I studied at a convent school in Mumbai, barely ten-minutes walk from my home. School began at 7 am so I’d get up as early as 6 am, rush through my breakfast and then dash off with friends to reach school before the second warning bell rang. Assembly was held indoors on rainy days or outside in the small playground in fairer weather. Sometimes, when classes were sent off to their rooms after assembly, a few students were selected to recite poetry, sing or tell a story aloud on the mike.
In those days, we had a simple khaki-hued canvas satchel, washed and reused every year. During the monsoons, we would protect our books with a plastic bag before putting them into this satchel. We wore galoshes during the rains, “gum boots’ they were called. The rubber raincoat, made by the famous Duckback company, lasted us two years and gave us and our satchels adequate protection indeed. School ended at 1 pm with an exuberant exodus of students from the portals, a clear indication that our energies had been suppressed far too long. I would chat with my friends as I walked back home to a hot meal and a siesta before I awoke to the rest of my day AT HOME, completing homework and studying for any test that was scheduled for the next day. We had a 5-day week so we looked forward to the break inbetween which was on a Thursday. Wednesday night was therefore ‘no holds barred’ as we watched Doordarshan or played board games or read storybooks or did anything we wanted till the wee hours of the morning and then woke up late for once the next morning. All pending homework of the week was pushed into that extra holiday. And life was just great!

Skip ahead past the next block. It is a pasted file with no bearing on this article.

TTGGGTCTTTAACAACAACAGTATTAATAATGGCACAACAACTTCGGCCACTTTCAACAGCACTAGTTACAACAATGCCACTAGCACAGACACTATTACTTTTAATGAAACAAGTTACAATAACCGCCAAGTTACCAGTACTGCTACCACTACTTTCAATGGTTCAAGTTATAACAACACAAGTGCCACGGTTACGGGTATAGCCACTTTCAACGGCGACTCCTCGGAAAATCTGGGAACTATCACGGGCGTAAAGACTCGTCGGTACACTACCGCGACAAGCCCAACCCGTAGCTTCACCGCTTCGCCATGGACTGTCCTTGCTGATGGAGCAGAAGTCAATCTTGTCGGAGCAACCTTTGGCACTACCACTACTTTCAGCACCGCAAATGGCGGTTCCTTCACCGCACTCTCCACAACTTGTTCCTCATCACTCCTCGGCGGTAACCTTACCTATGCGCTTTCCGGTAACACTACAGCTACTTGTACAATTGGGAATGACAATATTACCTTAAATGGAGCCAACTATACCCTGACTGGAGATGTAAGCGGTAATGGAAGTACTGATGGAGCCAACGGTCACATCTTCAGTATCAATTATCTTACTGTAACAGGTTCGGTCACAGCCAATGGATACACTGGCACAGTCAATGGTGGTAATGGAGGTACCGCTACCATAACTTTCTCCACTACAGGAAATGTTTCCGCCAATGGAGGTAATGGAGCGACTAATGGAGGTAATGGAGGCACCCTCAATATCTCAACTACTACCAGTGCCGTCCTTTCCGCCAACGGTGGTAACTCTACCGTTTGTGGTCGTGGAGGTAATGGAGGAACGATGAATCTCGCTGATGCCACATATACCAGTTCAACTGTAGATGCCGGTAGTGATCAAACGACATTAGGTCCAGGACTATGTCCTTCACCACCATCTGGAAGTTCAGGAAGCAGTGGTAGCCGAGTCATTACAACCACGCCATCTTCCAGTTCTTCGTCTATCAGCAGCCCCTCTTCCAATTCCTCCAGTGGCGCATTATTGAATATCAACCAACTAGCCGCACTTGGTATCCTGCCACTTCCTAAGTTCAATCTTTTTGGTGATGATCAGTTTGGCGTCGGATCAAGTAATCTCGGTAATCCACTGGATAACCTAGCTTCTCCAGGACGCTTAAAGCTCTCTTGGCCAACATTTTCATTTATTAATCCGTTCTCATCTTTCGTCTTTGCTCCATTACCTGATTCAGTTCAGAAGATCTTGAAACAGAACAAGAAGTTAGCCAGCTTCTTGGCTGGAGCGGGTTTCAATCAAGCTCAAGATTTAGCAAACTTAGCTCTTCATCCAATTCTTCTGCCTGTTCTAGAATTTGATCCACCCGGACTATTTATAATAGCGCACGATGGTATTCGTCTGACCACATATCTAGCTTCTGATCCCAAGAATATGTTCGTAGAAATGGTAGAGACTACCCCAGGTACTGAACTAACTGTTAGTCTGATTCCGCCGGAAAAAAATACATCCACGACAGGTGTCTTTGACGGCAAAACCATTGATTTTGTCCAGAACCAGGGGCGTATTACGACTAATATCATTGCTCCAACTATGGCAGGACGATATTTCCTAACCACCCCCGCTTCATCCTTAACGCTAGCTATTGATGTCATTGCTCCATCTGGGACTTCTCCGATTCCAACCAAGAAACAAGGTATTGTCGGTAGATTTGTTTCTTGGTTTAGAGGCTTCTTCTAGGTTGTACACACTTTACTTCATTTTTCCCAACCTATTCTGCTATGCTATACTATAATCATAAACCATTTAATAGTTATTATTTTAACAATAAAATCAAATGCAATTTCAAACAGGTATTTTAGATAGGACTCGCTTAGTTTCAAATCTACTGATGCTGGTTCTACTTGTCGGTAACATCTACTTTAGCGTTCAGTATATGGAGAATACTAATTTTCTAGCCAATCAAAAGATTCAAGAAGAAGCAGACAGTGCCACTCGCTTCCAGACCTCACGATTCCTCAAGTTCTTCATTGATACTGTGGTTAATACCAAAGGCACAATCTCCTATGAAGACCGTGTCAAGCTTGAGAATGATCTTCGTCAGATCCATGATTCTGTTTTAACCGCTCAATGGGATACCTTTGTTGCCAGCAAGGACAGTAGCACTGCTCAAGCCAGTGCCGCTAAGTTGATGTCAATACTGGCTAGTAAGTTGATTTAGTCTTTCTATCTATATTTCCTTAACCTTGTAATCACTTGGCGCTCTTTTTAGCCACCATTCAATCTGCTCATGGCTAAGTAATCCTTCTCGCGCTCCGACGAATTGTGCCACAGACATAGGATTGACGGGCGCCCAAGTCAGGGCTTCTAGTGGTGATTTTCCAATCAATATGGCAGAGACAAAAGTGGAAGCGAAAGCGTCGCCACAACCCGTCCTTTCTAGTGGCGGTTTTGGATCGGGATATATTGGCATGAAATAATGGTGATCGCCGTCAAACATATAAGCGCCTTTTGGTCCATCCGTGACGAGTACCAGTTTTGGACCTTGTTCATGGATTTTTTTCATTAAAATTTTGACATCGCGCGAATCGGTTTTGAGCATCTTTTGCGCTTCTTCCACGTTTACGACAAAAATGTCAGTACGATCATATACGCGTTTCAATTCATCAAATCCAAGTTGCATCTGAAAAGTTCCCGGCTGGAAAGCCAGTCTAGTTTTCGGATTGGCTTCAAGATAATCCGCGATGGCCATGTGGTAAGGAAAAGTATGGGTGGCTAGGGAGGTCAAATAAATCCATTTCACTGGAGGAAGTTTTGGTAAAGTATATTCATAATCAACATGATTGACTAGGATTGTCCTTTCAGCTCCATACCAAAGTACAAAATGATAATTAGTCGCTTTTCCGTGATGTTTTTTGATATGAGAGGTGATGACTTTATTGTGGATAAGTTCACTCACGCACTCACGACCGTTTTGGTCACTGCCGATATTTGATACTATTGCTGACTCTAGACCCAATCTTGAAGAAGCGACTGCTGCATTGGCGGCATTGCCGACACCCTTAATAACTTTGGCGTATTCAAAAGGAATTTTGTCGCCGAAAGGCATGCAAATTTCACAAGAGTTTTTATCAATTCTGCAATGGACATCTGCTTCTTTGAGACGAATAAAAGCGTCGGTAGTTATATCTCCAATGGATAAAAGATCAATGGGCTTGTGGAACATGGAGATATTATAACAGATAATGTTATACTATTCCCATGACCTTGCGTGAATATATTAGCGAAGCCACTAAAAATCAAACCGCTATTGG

Studying for me was easy because I loved reading and writing from the very beginning (unlike most of my classmates who hated copy-writing from the blackboard or rote learning for exams). I would read my text books even before the academic year began, like one reads a story book. That gave me an edge over the others in my class for I could answer questions posed by teachers quickly and win their appreciation (a trick all bright students employ to have a cutting edge over their rivals).
As I share my memories of those good ole school days with you, I hope to enkindle a similar nostalgia in your heart for your ‘good ole school days’. What would you like done differently today for your children, that was a pleasure and a privilege to do then? I do so abhor the ‘use and throw’ culture we see in our children’s lives today, don’t you? The products manufactured like school bags, shoes, books are really sub-standard. Our children hanker after branded items; they are hooked onto televisions and computers, and are dropped off to school by cars or bikes. They rush from school, grab a bite and then speed off for tuitions. My heart truly bleeds for them!
And now with the latest RTE fiasco, our children are going to be away from us parents for a longer time. They will hanker after hot homemade meals and instead be offered sub-standard midday meals with rodent droppings. They will have to learn by rote a new ‘mother tongue’ because mine is English. I shudder to think of the day when the teacher takes over and I will have no control over what my child learns and how well or badly it is taught. And when he comes home and educates me on matters that I would never want to learn at his age, I believe it will be time to remove him from public school and instead homeschool him myself.